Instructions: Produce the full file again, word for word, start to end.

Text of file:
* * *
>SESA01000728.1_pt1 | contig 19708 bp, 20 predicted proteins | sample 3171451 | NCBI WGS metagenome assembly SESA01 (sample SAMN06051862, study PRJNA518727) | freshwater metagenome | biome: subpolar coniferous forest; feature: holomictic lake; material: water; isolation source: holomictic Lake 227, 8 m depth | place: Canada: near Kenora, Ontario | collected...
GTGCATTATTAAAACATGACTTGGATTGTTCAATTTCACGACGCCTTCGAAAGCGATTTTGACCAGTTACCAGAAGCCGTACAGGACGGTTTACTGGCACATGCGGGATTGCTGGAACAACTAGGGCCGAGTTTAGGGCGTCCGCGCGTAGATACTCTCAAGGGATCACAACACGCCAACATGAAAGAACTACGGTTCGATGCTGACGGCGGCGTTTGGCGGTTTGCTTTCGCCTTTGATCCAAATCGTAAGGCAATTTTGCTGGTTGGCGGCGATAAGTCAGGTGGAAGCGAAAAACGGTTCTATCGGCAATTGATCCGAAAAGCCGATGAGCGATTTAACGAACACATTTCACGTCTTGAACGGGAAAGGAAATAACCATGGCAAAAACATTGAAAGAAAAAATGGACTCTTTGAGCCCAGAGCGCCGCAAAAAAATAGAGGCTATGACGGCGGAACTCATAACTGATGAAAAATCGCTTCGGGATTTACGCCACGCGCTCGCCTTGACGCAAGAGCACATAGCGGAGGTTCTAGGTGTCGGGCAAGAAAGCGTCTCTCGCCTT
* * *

>SESA01000728.1_pt1 | contig 19708 bp, 20 predicted proteins | sample 3171451 | NCBI WGS metagenome assembly SESA01 (sample SAMN06051862, study PRJNA518727) | freshwater metagenome | biome: subpolar coniferous forest; feature: holomictic lake; material: water; isolation source: holomictic Lake 227, 8 m depth | place: Canada: near Kenora, Ontario | collected...
GTGCATTATTAAAACATGACTTGGATTGTTCAATTTCACGACGCCTTCGAAAGCGATTTTGACCAGTTACCAGAAGCCGTACAGGACGGTTTACTGGCACATGCGGGATTGCTGGAACAACTAGGGCCGAGTTTAGGGCGTCCGCGCGTAGATACTCTCAAGGGATCACAACACGCCAACATGAAAGAACTACGGTTCGATGCTGACGGCGGCGTTTGGCGGTTTGCTTTCGCCTTTGATCCAAATCGTAAGGCAATTTTGCTGGTTGGCGGCGATAAGTCAGGTGGAAGCGAAAAACGGTTCTATCGGCAATTGATCCGAAAAGCCGATGAGCGATTTAACGAACACATTTCACGTCTTGAACGGGAAAGGAAATAACCATGGCAAAAACATTGAAAGAAAAAATGGACTCTTTGAGCCCAGAGCGCCGCAAAAAAATAGAGGCTATGACGGCGGAACTCATAACTGATGAAAAATCGCTTCGGGATTTACGCCACGCGCTCGCCTTGACGCAAGAGCACATAGCGGAGGTTCTAGGTGTCGGGCAAGAAAGCGTCTCTCGCCTT